- A full quarter of superintendents said they will likely leave their position soon, according to a RAND Corp. report on a survey of 359 school district and charter school network leaders conducted between October and December 2021.
- That would be on top of 13% of superintendents who left between the 2020-21 and 2021-22 school years, which the report said reflects normal turnover rates. But among superintendents who left in that period, 17% left districts with a majority of students of color while 12% left majority-white districts.
- Moving forward, the report recommends policymakers monitor superintendent turnover rates, given the effect on a district's functioning and long-term plans for school reform.
The findings suggest that superintendents are right in line with teachers and school staff when it comes to seeking a new job or even career because of the looming stress of the pandemic.
Since March 2020, when the pandemic began, 37% of the nation’s 500 largest districts have experienced or are undergoing leadership changes, according to a February report by the ILO Group, a national education strategy and policy firm.
It's not completely clear, however, if superintendents will follow through with their intentions to leave as per the RAND survey, said study co-author Heather Schwartz, director of the pre-K-12 educational systems program and a senior policy researcher at RAND.
“I was not surprised to see that a greater percentage of superintendents say they plan to leave,” Schwartz said. “The question for me is, will they leave?”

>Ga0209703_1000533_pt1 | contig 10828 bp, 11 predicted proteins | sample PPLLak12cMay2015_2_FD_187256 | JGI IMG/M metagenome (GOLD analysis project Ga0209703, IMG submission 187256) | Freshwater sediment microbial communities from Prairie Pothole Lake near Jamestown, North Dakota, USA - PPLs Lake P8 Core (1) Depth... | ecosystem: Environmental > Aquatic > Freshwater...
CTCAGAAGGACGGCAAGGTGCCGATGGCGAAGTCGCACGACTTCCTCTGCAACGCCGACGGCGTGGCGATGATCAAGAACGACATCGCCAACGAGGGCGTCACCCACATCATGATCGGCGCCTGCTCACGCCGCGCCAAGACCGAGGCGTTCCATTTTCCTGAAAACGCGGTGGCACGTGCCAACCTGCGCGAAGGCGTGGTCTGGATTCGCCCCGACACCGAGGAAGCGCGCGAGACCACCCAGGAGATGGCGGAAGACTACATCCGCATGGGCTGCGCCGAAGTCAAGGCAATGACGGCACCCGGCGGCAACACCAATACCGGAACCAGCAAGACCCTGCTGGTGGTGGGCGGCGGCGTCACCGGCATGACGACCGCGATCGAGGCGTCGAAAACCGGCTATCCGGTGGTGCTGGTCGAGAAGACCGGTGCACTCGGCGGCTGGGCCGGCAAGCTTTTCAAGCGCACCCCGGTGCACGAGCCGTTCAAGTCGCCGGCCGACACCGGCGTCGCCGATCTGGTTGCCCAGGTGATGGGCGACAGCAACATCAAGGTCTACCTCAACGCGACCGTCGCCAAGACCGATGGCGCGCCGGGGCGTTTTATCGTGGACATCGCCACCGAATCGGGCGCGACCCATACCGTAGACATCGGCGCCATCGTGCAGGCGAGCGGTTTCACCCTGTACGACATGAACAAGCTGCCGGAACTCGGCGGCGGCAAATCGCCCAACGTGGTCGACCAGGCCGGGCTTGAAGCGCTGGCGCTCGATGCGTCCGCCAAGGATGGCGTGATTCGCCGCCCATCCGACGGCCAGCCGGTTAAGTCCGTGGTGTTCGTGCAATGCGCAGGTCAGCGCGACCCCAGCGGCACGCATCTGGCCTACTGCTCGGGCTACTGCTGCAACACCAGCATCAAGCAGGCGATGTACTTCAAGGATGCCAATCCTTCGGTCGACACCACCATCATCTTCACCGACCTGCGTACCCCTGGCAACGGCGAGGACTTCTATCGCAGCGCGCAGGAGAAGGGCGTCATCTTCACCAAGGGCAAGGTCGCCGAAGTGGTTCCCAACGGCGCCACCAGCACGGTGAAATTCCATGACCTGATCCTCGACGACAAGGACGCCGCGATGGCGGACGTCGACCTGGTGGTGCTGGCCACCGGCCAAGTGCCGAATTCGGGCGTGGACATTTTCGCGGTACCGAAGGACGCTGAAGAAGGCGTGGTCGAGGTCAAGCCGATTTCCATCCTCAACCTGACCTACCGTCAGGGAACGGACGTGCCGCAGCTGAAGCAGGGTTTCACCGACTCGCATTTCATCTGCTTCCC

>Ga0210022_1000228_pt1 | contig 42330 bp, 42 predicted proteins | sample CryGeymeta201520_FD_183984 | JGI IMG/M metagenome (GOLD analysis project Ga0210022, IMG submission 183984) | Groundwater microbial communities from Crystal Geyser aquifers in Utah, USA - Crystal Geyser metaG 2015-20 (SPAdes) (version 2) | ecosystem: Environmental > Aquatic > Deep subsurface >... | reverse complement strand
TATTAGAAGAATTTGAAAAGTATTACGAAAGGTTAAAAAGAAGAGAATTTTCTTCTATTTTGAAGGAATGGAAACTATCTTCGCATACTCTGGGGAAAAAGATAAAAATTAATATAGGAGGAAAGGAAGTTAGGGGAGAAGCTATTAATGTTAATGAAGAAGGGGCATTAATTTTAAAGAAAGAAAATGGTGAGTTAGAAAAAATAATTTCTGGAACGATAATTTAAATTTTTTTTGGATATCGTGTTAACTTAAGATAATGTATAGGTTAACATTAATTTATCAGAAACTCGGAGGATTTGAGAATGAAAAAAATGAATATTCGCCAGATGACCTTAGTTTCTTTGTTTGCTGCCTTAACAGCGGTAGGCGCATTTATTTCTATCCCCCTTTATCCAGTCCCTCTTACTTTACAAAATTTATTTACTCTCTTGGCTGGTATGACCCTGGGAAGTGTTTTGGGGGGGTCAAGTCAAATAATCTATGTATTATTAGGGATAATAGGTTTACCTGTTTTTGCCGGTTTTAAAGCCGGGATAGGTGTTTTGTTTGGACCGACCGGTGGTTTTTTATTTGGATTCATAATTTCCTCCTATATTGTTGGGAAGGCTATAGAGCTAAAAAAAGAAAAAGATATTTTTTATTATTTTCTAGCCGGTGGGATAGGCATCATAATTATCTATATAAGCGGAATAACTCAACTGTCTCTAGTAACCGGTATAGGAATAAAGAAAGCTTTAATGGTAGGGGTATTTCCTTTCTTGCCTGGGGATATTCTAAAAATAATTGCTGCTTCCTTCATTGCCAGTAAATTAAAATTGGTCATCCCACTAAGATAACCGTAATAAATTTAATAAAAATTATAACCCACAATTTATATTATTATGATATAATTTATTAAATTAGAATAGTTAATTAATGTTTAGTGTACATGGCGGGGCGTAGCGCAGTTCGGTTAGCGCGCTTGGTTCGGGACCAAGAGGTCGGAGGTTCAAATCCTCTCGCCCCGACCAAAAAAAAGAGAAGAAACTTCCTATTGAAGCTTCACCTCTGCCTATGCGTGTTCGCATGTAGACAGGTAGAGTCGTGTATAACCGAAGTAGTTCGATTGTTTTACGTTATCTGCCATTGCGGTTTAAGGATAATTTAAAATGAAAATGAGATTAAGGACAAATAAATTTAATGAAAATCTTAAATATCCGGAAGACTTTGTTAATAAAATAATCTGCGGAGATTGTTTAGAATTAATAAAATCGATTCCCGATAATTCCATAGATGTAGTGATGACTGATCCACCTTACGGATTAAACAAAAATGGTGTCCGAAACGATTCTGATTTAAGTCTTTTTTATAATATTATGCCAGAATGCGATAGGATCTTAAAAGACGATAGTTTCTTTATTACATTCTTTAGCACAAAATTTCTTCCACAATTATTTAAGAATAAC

Still, Schwartz said she expects to see more superintendent departures before the 2022-23 school year begins, as she’s heard anecdotally these district leaders are waiting for the worst of the pandemic to ease up before they leave.
In an earlier RAND survey, released in February, 75% of district leaders said political polarization over COVID-19 safety and vaccines limited their ability to teach students in the 2021-22 school year. Schwartz said that finding also feeds into a related concern as to why they might plan to leave.
Moreover, 70% of superintendents said their work hours had increased since the pandemic started, the latest RAND survey found.
According to the report, superintendents' average work week of 59 hours before the pandemic shot up to 67 hours during COVID. Schwartz said these long hours are likely contributing to superintendents feeling burnt out.
So what can be done to alleviate the mounting stress that could spur an exodus of superintendents?
Overall, solutions are needed to ease the enormous responsibility of the role and offer “political cover” for superintendents so they’re “not taking so much heat” from divided parents and community members when they have to make significant decisions for their district, Schwartz said.
When there’s high turnover among district leaders, Schwartz said that can create a “flavor of the day approach to education policy generally.”
“Stability is what’s such a key, sorely needed ingredient for schools,” Schwartz said.